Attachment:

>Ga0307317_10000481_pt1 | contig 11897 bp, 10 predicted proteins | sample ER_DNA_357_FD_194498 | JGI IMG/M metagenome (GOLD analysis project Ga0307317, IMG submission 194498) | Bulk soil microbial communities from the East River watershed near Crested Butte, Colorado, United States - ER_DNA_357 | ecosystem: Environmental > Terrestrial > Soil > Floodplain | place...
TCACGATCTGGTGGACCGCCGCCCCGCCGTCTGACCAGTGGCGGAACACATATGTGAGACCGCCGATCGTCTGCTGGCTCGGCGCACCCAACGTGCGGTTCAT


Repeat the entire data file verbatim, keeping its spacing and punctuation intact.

>Ga0307317_10000481_pt1 | contig 11897 bp, 10 predicted proteins | sample ER_DNA_357_FD_194498 | JGI IMG/M metagenome (GOLD analysis project Ga0307317, IMG submission 194498) | Bulk soil microbial communities from the East River watershed near Crested Butte, Colorado, United States - ER_DNA_357 | ecosystem: Environmental > Terrestrial > Soil > Floodplain | place...
TCACGATCTGGTGGACCGCCGCCCCGCCGTCTGACCAGTGGCGGAACACATATGTGAGACCGCCGATCGTCTGCTGGCTCGGCGCACCCAACGTGCGGTTCAT